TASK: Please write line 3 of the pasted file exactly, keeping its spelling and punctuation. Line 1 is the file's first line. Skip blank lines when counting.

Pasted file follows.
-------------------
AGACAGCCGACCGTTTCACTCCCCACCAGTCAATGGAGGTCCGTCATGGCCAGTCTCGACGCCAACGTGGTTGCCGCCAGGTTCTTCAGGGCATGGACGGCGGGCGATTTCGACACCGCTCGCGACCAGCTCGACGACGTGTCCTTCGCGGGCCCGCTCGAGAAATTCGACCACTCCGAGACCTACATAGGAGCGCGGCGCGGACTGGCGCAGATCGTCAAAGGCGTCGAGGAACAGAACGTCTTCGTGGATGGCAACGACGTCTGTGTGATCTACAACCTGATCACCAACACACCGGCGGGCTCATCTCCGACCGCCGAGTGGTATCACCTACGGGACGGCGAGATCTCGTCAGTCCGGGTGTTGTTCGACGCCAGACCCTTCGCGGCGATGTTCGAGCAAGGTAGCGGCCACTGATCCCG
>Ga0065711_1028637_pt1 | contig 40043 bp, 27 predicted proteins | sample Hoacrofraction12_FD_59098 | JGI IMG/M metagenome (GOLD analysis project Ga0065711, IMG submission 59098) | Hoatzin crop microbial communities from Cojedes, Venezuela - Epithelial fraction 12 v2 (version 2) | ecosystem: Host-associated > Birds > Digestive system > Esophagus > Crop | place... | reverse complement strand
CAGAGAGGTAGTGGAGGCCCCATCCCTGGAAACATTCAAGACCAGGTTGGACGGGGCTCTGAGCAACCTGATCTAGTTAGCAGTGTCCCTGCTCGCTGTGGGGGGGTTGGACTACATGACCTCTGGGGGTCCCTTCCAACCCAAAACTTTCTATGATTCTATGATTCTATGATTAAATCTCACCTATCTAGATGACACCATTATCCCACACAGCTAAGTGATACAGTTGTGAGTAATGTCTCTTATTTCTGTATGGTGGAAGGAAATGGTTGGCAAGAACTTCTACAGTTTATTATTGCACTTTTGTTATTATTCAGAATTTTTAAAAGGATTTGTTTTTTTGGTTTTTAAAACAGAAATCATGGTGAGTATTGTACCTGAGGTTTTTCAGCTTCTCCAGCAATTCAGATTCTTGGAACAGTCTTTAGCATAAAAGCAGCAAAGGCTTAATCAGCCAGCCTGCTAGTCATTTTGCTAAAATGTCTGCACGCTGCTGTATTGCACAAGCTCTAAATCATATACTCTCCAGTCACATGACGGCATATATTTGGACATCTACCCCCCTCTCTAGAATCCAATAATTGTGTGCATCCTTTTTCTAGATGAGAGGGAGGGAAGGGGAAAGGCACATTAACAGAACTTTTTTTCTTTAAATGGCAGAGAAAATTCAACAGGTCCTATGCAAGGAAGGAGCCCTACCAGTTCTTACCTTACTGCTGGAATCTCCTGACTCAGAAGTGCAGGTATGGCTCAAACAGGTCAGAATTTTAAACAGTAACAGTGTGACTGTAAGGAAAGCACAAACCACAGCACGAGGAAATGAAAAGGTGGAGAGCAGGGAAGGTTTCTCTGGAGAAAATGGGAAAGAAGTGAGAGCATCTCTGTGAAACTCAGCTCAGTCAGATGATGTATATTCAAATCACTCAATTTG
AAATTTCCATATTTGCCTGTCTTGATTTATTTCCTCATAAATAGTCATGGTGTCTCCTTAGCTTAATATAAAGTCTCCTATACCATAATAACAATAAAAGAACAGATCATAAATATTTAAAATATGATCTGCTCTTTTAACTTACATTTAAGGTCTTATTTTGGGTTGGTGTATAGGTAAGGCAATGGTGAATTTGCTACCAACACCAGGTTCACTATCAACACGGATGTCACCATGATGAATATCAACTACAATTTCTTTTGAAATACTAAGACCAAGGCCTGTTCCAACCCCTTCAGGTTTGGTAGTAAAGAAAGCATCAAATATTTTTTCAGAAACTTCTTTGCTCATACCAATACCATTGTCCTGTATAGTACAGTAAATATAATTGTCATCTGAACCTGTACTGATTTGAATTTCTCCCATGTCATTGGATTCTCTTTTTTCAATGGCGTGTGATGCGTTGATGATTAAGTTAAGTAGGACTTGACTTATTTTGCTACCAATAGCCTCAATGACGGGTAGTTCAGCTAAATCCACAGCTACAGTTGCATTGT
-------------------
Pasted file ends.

CAGAGAGGTAGTGGAGGCCCCATCCCTGGAAACATTCAAGACCAGGTTGGACGGGGCTCTGAGCAACCTGATCTAGTTAGCAGTGTCCCTGCTCGCTGTGGGGGGGTTGGACTACATGACCTCTGGGGGTCCCTTCCAACCCAAAACTTTCTATGATTCTATGATTCTATGATTAAATCTCACCTATCTAGATGACACCATTATCCCACACAGCTAAGTGATACAGTTGTGAGTAATGTCTCTTATTTCTGTATGGTGGAAGGAAATGGTTGGCAAGAACTTCTACAGTTTATTATTGCACTTTTGTTATTATTCAGAATTTTTAAAAGGATTTGTTTTTTTGGTTTTTAAAACAGAAATCATGGTGAGTATTGTACCTGAGGTTTTTCAGCTTCTCCAGCAATTCAGATTCTTGGAACAGTCTTTAGCATAAAAGCAGCAAAGGCTTAATCAGCCAGCCTGCTAGTCATTTTGCTAAAATGTCTGCACGCTGCTGTATTGCACAAGCTCTAAATCATATACTCTCCAGTCACATGACGGCATATATTTGGACATCTACCCCCCTCTCTAGAATCCAATAATTGTGTGCATCCTTTTTCTAGATGAGAGGGAGGGAAGGGGAAAGGCACATTAACAGAACTTTTTTTCTTTAAATGGCAGAGAAAATTCAACAGGTCCTATGCAAGGAAGGAGCCCTACCAGTTCTTACCTTACTGCTGGAATCTCCTGACTCAGAAGTGCAGGTATGGCTCAAACAGGTCAGAATTTTAAACAGTAACAGTGTGACTGTAAGGAAAGCACAAACCACAGCACGAGGAAATGAAAAGGTGGAGAGCAGGGAAGGTTTCTCTGGAGAAAATGGGAAAGAAGTGAGAGCATCTCTGTGAAACTCAGCTCAGTCAGATGATGTATATTCAAATCACTCAATTTG